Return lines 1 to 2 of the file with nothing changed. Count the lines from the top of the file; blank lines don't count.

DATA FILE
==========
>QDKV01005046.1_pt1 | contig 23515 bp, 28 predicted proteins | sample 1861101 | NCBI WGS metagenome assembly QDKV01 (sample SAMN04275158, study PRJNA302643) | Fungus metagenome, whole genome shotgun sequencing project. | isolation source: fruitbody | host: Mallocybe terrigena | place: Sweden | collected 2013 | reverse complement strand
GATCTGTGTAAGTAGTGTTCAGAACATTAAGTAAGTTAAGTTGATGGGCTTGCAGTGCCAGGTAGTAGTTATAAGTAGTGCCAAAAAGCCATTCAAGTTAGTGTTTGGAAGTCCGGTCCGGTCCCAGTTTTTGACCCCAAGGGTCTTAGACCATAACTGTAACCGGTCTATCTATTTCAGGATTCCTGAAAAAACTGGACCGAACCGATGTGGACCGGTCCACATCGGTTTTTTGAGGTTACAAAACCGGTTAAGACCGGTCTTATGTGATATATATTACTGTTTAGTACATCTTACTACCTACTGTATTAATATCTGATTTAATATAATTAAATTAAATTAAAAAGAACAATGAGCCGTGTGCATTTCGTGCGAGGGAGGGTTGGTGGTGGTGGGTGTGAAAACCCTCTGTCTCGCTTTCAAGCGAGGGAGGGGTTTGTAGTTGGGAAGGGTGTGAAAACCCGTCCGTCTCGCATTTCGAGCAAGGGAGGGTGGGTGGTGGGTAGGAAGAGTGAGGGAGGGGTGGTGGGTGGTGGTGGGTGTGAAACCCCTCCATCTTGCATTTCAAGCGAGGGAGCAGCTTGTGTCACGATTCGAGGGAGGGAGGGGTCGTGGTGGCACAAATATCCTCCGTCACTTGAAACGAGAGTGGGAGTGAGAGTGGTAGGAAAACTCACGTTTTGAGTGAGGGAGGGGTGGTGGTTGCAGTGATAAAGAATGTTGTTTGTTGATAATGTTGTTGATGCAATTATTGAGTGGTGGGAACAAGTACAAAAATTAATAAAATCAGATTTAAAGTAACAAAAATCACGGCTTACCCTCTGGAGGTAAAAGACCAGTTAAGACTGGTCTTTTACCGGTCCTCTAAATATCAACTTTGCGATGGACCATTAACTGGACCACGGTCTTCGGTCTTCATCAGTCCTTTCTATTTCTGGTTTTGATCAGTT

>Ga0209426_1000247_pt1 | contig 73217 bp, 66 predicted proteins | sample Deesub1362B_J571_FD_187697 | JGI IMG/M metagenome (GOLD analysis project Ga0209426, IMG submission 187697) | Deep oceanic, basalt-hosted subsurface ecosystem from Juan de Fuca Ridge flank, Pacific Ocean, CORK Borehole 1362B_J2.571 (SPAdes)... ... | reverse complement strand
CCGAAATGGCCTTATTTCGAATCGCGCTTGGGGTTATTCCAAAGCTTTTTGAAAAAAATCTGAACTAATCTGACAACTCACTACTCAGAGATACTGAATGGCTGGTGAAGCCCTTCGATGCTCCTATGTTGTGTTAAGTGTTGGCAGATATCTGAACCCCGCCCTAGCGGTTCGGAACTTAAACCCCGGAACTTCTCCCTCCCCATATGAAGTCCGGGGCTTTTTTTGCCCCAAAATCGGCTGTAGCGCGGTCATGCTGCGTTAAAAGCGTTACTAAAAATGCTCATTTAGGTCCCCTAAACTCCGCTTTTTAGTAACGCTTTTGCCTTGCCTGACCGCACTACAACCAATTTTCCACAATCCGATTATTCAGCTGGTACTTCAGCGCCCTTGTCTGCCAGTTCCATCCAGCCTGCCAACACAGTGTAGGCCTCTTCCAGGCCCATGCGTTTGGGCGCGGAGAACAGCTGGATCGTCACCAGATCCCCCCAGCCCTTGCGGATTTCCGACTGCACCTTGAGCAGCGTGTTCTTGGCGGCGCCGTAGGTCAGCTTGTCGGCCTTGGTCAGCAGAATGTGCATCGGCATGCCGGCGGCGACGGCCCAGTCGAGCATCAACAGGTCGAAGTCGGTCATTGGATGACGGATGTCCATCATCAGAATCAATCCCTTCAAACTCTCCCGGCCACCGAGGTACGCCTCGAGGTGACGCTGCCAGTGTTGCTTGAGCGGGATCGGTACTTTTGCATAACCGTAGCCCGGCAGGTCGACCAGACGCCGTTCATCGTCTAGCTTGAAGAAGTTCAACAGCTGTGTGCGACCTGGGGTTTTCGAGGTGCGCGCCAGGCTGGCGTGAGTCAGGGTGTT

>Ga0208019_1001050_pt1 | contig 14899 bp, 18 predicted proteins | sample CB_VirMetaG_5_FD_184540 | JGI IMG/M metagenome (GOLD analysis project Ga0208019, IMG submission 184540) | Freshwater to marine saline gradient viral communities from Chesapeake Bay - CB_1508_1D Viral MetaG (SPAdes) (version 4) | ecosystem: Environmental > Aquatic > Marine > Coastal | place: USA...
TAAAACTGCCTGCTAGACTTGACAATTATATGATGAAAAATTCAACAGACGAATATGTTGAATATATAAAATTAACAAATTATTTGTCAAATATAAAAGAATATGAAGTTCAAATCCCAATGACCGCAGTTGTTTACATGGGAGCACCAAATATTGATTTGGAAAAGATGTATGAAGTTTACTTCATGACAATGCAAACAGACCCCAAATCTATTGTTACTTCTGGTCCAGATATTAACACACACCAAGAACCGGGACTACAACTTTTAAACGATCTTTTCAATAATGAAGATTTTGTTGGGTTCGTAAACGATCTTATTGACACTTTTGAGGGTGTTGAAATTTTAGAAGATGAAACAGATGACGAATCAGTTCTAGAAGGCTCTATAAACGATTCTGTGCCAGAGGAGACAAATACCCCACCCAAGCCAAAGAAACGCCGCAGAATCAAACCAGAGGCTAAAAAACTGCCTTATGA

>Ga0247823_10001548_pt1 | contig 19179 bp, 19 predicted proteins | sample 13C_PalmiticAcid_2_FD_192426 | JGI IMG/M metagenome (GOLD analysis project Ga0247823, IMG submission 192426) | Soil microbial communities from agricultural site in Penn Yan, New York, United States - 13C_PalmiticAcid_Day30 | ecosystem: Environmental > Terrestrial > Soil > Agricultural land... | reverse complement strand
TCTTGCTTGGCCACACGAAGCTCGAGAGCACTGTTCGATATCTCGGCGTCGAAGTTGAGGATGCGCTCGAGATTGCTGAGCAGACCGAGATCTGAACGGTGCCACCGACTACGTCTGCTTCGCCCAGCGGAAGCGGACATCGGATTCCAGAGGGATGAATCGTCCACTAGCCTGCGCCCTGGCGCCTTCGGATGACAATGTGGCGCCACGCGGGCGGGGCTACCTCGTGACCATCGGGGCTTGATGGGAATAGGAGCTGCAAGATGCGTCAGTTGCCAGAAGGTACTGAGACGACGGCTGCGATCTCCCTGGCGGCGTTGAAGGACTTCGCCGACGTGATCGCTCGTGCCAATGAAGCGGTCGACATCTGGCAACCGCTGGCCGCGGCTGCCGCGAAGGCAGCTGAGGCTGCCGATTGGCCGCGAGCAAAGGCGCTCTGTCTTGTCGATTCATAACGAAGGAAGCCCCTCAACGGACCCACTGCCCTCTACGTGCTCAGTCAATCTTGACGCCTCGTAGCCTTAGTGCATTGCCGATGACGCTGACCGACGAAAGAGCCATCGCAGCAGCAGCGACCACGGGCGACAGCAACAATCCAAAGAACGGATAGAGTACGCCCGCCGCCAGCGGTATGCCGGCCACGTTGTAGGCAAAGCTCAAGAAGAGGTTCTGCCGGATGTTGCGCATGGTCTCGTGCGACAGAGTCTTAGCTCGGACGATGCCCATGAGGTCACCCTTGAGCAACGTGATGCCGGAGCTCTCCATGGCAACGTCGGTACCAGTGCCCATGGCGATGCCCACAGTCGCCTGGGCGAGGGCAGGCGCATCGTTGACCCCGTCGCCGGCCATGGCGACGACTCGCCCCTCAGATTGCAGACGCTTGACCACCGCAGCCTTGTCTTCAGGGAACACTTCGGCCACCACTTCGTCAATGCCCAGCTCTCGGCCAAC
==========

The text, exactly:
>QDKV01005046.1_pt1 | contig 23515 bp, 28 predicted proteins | sample 1861101 | NCBI WGS metagenome assembly QDKV01 (sample SAMN04275158, study PRJNA302643) | Fungus metagenome, whole genome shotgun sequencing project. | isolation source: fruitbody | host: Mallocybe terrigena | place: Sweden | collected 2013 | reverse complement strand
GATCTGTGTAAGTAGTGTTCAGAACATTAAGTAAGTTAAGTTGATGGGCTTGCAGTGCCAGGTAGTAGTTATAAGTAGTGCCAAAAAGCCATTCAAGTTAGTGTTTGGAAGTCCGGTCCGGTCCCAGTTTTTGACCCCAAGGGTCTTAGACCATAACTGTAACCGGTCTATCTATTTCAGGATTCCTGAAAAAACTGGACCGAACCGATGTGGACCGGTCCACATCGGTTTTTTGAGGTTACAAAACCGGTTAAGACCGGTCTTATGTGATATATATTACTGTTTAGTACATCTTACTACCTACTGTATTAATATCTGATTTAATATAATTAAATTAAATTAAAAAGAACAATGAGCCGTGTGCATTTCGTGCGAGGGAGGGTTGGTGGTGGTGGGTGTGAAAACCCTCTGTCTCGCTTTCAAGCGAGGGAGGGGTTTGTAGTTGGGAAGGGTGTGAAAACCCGTCCGTCTCGCATTTCGAGCAAGGGAGGGTGGGTGGTGGGTAGGAAGAGTGAGGGAGGGGTGGTGGGTGGTGGTGGGTGTGAAACCCCTCCATCTTGCATTTCAAGCGAGGGAGCAGCTTGTGTCACGATTCGAGGGAGGGAGGGGTCGTGGTGGCACAAATATCCTCCGTCACTTGAAACGAGAGTGGGAGTGAGAGTGGTAGGAAAACTCACGTTTTGAGTGAGGGAGGGGTGGTGGTTGCAGTGATAAAGAATGTTGTTTGTTGATAATGTTGTTGATGCAATTATTGAGTGGTGGGAACAAGTACAAAAATTAATAAAATCAGATTTAAAGTAACAAAAATCACGGCTTACCCTCTGGAGGTAAAAGACCAGTTAAGACTGGTCTTTTACCGGTCCTCTAAATATCAACTTTGCGATGGACCATTAACTGGACCACGGTCTTCGGTCTTCATCAGTCCTTTCTATTTCTGGTTTTGATCAGTT